Varicose Veins

Varicose Vein Development

  • Veins contain valves that only allow blood to flow one direction – towards the heart
  • In the legs this means that as the leg muscles contract, they squeeze blood upwards against gravity
  • When these valves become incompetent, the blood pools (drawn by gravity) in the veins and is not effectively pumped back to the heart
  • The deep vs superficial veins have a connection called the “perforators” that allow blood to flow from the superficial veins to the deep veins
  • When the valves are incompetent in these perforators, blood flows from the deep veins back into the superficial veins and overloads them
  • This leads to dilatation and engorgement of the superficial veins

 

Venous Disease

  • These veins are referred to as “varicose veins”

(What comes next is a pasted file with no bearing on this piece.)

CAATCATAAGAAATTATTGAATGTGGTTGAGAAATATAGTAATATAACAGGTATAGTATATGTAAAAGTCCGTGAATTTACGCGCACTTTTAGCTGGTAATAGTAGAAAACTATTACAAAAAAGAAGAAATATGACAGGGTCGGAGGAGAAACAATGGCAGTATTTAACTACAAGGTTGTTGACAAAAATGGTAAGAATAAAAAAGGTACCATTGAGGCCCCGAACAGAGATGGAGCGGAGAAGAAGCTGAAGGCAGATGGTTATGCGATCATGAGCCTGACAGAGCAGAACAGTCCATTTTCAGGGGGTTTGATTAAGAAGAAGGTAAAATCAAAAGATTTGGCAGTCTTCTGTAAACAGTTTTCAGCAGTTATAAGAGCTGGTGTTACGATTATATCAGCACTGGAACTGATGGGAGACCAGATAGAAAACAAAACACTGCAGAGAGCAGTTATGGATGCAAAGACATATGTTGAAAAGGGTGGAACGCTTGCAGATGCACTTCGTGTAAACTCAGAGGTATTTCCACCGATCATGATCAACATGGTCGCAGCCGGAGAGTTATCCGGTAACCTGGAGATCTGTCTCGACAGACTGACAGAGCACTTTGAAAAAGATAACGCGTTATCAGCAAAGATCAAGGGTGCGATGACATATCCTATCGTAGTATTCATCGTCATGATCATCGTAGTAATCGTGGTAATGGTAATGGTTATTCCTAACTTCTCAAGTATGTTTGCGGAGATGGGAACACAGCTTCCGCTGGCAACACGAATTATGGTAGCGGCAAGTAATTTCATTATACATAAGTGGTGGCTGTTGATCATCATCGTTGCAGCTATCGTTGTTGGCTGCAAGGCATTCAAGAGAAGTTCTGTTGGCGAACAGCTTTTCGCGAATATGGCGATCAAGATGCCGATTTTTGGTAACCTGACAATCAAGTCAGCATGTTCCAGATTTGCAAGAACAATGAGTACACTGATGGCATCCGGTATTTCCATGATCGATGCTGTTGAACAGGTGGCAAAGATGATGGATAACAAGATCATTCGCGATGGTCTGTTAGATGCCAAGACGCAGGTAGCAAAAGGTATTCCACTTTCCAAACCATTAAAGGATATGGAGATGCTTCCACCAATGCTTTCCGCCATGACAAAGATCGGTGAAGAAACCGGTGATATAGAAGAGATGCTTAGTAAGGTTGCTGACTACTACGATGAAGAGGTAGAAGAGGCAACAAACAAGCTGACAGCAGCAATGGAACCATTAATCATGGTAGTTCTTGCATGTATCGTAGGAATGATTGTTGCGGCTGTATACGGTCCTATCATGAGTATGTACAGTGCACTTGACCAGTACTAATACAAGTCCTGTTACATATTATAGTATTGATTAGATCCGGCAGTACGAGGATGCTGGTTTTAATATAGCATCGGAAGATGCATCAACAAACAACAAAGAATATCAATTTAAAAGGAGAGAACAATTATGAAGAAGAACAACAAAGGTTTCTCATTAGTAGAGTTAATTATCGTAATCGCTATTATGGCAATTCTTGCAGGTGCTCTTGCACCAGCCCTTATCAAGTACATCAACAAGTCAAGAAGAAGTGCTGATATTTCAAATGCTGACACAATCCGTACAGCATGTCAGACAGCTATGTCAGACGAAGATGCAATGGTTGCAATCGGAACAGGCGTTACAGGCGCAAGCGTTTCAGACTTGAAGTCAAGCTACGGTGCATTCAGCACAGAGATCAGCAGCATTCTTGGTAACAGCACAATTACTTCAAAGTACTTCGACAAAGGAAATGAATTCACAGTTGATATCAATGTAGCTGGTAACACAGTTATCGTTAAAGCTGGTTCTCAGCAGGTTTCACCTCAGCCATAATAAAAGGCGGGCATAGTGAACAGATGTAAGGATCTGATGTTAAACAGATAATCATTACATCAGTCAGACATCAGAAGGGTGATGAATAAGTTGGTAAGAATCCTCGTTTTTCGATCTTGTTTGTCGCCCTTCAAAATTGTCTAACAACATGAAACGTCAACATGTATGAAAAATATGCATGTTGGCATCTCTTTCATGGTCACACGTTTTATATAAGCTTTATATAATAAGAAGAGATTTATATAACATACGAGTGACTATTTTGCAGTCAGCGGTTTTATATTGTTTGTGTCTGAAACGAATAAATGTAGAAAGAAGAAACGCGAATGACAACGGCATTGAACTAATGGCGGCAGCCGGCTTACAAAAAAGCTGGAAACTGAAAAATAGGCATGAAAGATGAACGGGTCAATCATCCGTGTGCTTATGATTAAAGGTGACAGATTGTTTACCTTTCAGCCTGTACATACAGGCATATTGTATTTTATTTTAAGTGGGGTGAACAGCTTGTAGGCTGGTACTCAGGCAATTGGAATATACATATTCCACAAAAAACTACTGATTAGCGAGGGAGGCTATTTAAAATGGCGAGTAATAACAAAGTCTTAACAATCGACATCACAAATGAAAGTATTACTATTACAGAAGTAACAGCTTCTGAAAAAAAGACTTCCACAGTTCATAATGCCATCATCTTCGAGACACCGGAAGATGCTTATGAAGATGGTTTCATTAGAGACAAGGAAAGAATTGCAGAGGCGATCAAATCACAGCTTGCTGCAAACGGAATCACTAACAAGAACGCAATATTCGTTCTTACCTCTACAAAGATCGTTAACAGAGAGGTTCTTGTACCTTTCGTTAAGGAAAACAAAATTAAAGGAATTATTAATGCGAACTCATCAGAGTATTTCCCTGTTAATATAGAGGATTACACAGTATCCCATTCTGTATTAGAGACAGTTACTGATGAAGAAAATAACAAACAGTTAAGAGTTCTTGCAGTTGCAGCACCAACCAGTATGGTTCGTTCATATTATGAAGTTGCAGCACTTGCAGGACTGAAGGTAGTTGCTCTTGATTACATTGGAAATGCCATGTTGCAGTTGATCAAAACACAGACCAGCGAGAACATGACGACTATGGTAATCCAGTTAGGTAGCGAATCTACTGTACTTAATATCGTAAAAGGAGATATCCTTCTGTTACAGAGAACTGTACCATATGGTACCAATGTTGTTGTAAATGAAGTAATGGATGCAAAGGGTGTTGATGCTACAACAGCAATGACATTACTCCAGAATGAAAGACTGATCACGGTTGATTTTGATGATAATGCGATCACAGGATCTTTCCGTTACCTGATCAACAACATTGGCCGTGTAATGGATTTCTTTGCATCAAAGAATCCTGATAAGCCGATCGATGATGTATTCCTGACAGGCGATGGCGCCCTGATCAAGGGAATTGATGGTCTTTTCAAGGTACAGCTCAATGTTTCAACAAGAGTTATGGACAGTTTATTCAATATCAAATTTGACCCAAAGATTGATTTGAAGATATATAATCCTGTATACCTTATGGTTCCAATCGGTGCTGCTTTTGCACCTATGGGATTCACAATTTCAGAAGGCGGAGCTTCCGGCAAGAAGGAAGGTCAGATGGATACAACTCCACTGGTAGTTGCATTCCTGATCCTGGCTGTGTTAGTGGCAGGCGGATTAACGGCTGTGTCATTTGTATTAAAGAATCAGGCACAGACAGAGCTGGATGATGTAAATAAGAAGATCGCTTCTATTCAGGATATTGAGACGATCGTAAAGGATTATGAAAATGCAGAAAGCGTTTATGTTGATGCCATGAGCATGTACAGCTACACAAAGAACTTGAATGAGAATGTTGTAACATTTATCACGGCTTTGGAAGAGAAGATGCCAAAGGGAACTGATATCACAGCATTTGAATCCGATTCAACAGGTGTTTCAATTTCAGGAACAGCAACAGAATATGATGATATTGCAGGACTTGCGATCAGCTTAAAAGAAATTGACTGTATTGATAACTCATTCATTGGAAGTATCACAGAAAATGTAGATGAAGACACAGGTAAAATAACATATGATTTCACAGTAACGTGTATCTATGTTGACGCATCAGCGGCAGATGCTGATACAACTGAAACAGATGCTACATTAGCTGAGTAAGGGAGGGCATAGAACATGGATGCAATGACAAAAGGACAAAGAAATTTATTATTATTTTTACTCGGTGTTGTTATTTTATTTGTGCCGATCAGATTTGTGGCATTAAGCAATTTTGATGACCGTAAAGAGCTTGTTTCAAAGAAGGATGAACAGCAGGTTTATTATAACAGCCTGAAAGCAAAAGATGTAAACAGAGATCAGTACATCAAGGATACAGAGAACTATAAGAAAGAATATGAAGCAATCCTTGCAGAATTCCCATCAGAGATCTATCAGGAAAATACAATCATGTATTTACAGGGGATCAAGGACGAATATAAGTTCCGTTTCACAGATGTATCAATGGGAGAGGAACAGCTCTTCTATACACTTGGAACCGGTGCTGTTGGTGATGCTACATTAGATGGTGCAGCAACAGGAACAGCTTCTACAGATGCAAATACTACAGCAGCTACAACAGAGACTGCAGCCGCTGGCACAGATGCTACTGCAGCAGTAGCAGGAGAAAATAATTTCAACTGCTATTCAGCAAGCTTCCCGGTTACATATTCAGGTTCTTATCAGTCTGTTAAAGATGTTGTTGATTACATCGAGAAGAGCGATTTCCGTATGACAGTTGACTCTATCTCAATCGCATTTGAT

• These veins become leaky due to the pressure, and leak small amounts of blood into the nearby tissues
  • The haemoglobin in this blood breaks down to “haemosiderin”, which is deposited around the shins
  • This gives a brown discolouration to the lower legs
  • This causes the skin to become dry and inflamed. This is called “varicose eczema
  • The skin and soft tissue become fibrotic causing tight, narrowed lower legs. This is called “lipodermatosclerosis

 

Presentation

  • Cosmetically unappealing dilated superficial leg veins
  • Heavy / dragging sensation in the legs
  • Muscle cramps
  • Complications
    • Ulcers
    • Infection
    • Thrombophlebitis and DVT
  • Positive Trendelenburg’s Test

 

Management

  • Simple measures
    • Mobilising
    • Keep legs elevated when possible to help drainage
    • Compression stockings
  • Surgical options
    • Endothermal ablation (a catheter is inserted into the vein and radiowaves are used to heat the vein and make it permanently collapse)
    • Sclerotherapy (an injection into the vein causes it to permanently collapse)
    • Stripping (veins are pulled out of the leg)
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